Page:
One of

One of the worst mistakes a promoter, reporter or commentator can make is understating their subject’s significance. Indeed, an important part of their duty is to convince their audience that they are witnessing something amazing and special, and in order to do so, they often use lofty praise and exaltation. A common tactic we see is the placement of the phrase “one of” before a declaration of supremacy. Here are some examples:

  • One of the most dynamic athletes in the division.
  • One of the winningest coaches in the league.
  • One of the biggest events in history.
  • One of the most beautiful women on the planet.
  • One of the greatest players of all time.
  • One of the world’s wealthiest businessmen.

This strategy seems to perfectly allow for elevation of a subject without stating its dominance and thereby diminishing others. For example, if a commentator were to claim that a player was the best in the sport, then he is also implying that other players are worse than him. This creates a problem for those who frequently cite the greatness of people or events, since logic forbids them to only ascribe supremacy to one target.

However, if the speaker prefaces the statement of supremacy with “one of”, then they are free to make this claim about anyone or anything that is arguably nearly supreme. This simple and often unnoticed modification makes the statement slightly more ambiguous and less meaningful, but increases its versatility substantially. Instead of being restricted to having only one player who is the greatest, we can have ten, twenty or even hundreds of players who are all one of the greatest.

In addition to increasing inclusivity by using this preface, the descriptors and conditions can be made more specific in order to allow anyone or anything to be described as “one of” in some category. The phrase makes the statement more flexible, but if we then narrow the scope by reducing the geographic area or window of time and use highly-specialized areas, we can create a near-infinite number of categories in which to crown something or someone one of the greatest. After all, there’s no denying that Michael Jordan is the greatest basketball player of all time, but the title of one of the greatest high school basketball players in Michigan state is much more inclusive. Here are some other examples:

  • One of the most delicious organic fruit smoothies around.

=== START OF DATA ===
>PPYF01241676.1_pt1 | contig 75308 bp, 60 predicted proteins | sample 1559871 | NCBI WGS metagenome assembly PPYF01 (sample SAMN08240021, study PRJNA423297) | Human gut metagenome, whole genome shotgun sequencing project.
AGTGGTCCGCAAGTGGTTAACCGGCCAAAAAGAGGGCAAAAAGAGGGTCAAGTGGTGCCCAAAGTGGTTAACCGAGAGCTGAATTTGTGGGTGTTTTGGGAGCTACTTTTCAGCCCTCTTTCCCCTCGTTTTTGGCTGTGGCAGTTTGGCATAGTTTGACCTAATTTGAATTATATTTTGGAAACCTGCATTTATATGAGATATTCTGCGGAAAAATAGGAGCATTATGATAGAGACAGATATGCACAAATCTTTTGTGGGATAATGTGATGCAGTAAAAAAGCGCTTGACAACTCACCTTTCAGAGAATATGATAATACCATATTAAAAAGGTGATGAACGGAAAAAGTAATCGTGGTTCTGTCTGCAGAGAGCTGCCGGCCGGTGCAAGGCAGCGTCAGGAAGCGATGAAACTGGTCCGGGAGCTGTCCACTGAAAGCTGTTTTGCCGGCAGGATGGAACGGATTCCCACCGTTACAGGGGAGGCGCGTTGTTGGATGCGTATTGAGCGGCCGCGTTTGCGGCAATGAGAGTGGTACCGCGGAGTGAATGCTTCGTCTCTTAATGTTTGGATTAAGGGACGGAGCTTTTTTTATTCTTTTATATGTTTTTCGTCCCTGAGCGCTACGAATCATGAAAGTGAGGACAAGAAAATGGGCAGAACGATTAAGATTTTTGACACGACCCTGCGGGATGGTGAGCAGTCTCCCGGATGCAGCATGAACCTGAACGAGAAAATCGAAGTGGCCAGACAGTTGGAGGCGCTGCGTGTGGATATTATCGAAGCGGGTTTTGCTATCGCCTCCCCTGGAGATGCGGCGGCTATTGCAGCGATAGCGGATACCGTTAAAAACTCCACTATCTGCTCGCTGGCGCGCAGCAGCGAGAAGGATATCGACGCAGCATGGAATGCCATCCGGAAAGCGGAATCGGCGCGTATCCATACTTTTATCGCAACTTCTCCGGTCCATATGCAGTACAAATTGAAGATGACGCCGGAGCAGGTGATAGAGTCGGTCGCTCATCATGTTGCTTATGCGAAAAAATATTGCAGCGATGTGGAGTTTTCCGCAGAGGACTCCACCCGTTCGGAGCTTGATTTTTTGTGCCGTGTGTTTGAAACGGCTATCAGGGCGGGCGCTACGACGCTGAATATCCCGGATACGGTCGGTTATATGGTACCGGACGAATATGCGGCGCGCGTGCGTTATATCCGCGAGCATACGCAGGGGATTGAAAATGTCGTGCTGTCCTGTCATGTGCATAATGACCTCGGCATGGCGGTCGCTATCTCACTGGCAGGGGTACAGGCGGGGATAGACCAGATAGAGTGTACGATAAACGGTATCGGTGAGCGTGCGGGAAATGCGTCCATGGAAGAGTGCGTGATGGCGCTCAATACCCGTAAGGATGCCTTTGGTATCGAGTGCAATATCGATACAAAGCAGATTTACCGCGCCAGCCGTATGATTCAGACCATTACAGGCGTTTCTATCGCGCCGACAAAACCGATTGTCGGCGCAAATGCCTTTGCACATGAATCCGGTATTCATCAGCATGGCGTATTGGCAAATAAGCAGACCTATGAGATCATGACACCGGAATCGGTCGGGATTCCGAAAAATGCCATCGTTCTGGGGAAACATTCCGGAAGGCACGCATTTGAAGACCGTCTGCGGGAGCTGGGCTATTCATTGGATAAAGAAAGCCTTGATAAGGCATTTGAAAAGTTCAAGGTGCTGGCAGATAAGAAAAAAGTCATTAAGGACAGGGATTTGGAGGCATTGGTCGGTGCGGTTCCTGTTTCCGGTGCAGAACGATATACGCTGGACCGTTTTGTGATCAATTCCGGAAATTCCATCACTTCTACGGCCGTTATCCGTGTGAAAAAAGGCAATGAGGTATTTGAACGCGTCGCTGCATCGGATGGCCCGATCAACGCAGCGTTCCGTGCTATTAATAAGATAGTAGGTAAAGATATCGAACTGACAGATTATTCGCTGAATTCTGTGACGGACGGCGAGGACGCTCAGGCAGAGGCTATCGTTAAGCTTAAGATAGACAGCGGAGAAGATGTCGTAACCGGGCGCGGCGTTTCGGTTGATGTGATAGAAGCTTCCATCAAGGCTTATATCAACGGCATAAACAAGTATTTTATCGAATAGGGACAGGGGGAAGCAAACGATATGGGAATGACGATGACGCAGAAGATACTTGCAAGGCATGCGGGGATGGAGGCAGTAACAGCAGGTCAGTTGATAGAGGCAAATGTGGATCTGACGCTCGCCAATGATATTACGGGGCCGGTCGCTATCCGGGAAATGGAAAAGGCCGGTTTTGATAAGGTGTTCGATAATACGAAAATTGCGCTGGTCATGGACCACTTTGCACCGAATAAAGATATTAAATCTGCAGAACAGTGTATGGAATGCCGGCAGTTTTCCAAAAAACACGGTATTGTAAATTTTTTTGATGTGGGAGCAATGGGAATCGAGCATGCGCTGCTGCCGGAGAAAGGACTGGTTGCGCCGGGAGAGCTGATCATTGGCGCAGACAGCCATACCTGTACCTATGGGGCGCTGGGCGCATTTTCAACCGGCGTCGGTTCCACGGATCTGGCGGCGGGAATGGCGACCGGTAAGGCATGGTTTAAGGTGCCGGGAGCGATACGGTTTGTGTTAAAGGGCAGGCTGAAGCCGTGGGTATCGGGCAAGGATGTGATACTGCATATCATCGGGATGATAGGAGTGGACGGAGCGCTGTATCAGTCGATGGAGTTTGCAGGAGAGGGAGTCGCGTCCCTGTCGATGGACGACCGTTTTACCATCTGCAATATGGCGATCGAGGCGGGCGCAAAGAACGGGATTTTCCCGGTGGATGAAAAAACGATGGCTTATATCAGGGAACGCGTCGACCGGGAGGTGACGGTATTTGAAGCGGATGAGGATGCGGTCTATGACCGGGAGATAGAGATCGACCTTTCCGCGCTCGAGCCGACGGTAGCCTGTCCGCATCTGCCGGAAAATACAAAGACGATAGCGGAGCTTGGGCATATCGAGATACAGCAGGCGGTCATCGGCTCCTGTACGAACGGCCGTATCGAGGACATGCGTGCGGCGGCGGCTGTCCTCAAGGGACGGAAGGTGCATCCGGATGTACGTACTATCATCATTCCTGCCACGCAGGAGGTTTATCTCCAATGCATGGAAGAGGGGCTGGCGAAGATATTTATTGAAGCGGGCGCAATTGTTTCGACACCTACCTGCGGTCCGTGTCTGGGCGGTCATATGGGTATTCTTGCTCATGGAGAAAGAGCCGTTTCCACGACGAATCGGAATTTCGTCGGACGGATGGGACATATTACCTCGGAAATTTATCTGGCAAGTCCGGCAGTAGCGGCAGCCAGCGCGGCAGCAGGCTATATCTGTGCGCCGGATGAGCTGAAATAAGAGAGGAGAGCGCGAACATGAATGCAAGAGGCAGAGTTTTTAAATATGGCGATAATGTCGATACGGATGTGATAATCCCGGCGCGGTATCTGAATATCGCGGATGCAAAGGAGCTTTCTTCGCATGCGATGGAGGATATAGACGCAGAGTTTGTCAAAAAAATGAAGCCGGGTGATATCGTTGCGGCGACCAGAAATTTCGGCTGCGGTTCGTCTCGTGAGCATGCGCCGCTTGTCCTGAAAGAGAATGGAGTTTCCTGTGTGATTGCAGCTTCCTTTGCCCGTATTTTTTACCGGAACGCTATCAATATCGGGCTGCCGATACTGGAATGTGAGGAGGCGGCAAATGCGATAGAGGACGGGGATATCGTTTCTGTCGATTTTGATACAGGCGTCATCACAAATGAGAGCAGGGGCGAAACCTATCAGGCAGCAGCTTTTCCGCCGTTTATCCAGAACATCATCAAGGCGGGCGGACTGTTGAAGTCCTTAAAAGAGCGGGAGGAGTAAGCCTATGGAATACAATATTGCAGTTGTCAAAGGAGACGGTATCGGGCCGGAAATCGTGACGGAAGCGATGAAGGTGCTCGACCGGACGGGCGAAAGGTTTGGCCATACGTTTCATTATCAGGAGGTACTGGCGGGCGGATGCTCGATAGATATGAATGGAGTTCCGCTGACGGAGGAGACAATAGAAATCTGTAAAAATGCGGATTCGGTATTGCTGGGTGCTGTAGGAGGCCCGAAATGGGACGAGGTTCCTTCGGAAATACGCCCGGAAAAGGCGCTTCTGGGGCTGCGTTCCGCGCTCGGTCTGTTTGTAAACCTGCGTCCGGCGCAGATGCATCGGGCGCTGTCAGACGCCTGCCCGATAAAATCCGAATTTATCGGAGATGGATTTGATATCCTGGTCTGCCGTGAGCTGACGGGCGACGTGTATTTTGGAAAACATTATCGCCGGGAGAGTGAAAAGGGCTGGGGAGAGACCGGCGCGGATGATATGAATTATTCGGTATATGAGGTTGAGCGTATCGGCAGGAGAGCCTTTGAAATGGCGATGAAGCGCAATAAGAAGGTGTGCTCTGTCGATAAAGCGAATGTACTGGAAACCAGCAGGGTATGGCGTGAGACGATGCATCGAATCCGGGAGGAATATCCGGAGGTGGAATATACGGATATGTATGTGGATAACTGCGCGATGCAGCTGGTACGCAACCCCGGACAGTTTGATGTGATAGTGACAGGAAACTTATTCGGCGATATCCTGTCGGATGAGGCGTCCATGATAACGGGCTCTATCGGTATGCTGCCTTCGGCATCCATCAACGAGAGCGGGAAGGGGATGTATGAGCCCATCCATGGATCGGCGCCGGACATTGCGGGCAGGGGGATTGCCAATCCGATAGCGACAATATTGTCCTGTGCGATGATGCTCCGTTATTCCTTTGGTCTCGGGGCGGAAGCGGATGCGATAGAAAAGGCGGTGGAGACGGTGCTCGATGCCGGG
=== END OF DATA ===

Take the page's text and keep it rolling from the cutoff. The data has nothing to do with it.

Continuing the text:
• One of the funniest talk show hosts in daytime television.
  • One of the most gripping action films of the summer.
  • One of the best pastry chefs in the city.
  • One of the most effective exercise routines for pregnant women.
  • One of the most reliable trucks in its class.

By avoiding a declaration of supremacy and identifying specific qualities in certain situations or locations, we can make anyone or anything one of the best something somewhere. It’s worth noting that these tactics are not only employed by professionals, for we often use them in everyday conversation to generate hype for our cool new phone or favorite musician. Even if the phone isn’t the fastest, it could easily be one of the fastest. And perhaps if it isn’t one of the fastest, it’s certainly one of the fastest in its price range. And maybe we can’t prove that our favorite musician is the most successful or talented, but no one would argue with us if we say that they are one of the most stylish and innovative of a particular genre.

Unfortunately there’s a problem with this method of promotion. By expanding the statement to include anyone or anything that could arguably be the greatest something somewhere, we’re essentially reducing the statement’s meaning to, “this thing is pretty good,” which isn’t much of a compliment. This issue is worsened by our inclination to avoid concrete statements in favor of ambiguous positivity. Let’s look at three reasons why we do this.

First, our desire to avoid negativity means that we will often abstain from making statements that could hurt others. For example, choosing a best man or maid of honor might make others in the wedding party feel inferior. Second, our aversion to commitment often forbids us from saying things we may later recant or regret. Third, our general aversion to difficulty means that we will take the path of least resistance.  In this case it means defaulting to the “one of” phrase, even if it’s fairly obvious that the thing is the best.

The matter may even be trivial, but we’d rather not waste the energy to determine whether or not the it is inconsequential enough for us to safely issue a declaration of supremacy. This becomes extremely obvious when we refrain from stating a simple opinion by refusing to select a favorite. When asked to identify our favorite food, movie or music, we are often unable to answer definitively and instead respond with something like, “I’m not sure, but blank is definitely up there.”

In summary, we don’t call things the best because it’s offensive, because we’re scared to commit and because it’s easier to qualify a statement rather than actually figure out if it’s true. This leaves us in a world full of people and things that are all one of the best in some category – a world where everyone is great. And in a world where everyone is great, no one is great. If we praise every athlete, child, product, artist or event, then true greatness becomes unrecognizable, lost in a sea of ambiguous and inclusive praise.

Commit. Say things that matter. Call something the best.

A Mother’s Care

Kitten, kid, calf or child,
there’s one drink they desire.
A gift that only mothers give,
pale, rich and required.

When flowing out of cattle’s teat,
no prefix you will find.
But from a goat, we always note,
to keep the source in mind.

Yet when one of our Ernest young,
longs for a mother’s care,
we don’t recall from whom it came,
but we do recall from where.